1. Before you start, make sure the frame is more than big enough – widescreen laptops will cause their own size issues. Also avoid running screens upside down or sideways, as most are designed to be viewed from one direction only.
2. Disassemble your laptop! Every model is different, so you're on your own here.
3. We popped off a top panel to reveal the screen's main mounting points.
4. Most keyboards can be popped out pretty easily, though a few screws are normal. Once out of the way, the display's connection is revealed.
5. At this point we can remove the connection and the entire display can be separated. If possible, free up any spare ribbon, but be very, very careful not to damage it!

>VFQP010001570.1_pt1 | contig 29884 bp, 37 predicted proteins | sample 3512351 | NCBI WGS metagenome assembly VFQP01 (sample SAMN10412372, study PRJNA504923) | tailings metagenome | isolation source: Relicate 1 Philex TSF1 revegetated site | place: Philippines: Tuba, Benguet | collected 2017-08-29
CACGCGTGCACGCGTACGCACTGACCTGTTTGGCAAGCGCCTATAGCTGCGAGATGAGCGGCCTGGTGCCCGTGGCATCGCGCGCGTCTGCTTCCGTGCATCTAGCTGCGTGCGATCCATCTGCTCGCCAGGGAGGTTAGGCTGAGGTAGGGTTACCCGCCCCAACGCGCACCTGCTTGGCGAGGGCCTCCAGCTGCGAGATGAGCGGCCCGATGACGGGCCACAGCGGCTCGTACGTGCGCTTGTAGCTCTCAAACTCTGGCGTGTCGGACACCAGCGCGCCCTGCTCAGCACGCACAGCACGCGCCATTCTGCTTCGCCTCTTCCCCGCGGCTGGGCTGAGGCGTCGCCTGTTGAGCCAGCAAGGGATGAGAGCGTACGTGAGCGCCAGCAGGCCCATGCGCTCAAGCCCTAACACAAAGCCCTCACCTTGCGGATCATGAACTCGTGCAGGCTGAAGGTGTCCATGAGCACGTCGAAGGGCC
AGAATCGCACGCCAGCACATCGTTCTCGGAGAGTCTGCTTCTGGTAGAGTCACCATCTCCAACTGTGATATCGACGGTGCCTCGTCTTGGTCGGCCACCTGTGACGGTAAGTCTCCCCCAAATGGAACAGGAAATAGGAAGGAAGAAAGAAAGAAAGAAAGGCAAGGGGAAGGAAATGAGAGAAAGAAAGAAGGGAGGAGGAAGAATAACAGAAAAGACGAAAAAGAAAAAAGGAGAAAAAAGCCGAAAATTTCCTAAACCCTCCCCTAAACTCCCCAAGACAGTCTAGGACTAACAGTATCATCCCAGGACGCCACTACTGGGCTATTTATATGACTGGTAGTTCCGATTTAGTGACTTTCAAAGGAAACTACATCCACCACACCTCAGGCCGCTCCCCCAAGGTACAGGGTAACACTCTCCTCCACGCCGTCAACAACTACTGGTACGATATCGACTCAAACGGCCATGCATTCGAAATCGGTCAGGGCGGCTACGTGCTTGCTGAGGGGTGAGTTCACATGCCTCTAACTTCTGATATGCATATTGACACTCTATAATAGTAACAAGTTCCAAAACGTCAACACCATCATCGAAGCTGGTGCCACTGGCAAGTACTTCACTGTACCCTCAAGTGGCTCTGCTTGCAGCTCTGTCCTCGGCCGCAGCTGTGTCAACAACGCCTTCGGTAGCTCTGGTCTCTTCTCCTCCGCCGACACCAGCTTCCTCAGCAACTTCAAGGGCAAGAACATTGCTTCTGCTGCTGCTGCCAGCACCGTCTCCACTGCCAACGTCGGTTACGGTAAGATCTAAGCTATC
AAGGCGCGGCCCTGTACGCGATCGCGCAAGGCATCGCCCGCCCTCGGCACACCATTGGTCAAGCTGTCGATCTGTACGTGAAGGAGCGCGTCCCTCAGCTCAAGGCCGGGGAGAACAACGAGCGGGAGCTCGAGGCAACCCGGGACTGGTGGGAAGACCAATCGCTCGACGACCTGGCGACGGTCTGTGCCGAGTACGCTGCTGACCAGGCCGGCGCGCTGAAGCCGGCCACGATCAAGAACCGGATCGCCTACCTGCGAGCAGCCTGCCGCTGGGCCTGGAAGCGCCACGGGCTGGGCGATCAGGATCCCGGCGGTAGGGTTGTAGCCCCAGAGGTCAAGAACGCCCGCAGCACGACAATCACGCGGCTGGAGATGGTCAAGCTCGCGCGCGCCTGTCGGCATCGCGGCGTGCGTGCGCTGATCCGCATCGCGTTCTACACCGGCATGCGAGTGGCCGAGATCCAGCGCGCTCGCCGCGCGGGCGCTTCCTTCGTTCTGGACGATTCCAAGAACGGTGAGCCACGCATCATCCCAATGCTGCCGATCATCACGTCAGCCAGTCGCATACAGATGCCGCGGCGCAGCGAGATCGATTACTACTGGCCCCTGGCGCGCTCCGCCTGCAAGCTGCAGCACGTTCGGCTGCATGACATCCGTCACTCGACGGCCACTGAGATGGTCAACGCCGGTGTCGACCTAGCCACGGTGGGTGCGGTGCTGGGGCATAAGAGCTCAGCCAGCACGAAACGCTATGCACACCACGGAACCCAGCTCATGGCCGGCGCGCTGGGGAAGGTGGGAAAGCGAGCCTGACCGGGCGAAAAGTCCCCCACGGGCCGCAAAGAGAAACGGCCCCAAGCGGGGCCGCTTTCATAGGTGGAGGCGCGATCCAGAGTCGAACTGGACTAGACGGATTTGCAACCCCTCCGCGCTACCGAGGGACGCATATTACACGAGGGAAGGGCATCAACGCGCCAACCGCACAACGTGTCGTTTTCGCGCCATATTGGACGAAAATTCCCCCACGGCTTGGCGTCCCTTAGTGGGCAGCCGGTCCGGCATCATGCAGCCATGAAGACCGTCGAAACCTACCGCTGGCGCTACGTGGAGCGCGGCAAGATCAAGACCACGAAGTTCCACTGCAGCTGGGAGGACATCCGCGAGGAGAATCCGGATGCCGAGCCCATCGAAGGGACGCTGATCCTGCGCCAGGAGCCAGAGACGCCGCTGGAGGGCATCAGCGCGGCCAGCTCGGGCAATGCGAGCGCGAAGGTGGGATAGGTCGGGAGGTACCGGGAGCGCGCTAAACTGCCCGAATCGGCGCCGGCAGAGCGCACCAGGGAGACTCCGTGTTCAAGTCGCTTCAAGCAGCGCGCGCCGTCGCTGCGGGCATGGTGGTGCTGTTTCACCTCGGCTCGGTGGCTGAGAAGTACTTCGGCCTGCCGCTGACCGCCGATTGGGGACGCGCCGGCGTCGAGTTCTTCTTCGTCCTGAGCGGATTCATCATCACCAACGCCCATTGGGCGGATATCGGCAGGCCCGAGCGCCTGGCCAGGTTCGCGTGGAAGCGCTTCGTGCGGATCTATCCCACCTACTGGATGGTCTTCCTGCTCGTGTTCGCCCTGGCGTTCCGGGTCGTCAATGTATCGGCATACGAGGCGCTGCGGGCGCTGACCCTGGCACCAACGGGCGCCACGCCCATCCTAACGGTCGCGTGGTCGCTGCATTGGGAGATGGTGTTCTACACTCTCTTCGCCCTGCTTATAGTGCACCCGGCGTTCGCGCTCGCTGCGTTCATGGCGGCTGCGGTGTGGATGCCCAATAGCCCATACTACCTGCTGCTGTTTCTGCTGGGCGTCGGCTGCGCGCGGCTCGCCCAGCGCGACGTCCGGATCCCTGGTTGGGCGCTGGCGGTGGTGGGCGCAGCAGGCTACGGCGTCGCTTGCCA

6. Position everything within the frame and make sure it'll fit and the ribbon will reach. If it doesn't, you'll need to remove the chassis.
7. We're keeping things simple: a couple of blocks and hot glue will keep the screen in position. We're using the screen's own mounts to secure it.
8. A baton screwed in place will keep the chassis secure; as this sits beyond the frame, another will be needed at the top. We're also going to strap it all securely in place.
9. If you're going to run this off a flash drive, you'll need to transfer your Windows licence plus set up suitable slideshow software such as Irfanview.
10. The final masterpiece! If you need to control the frame, using a wireless keyboard and mouse makes the most sense.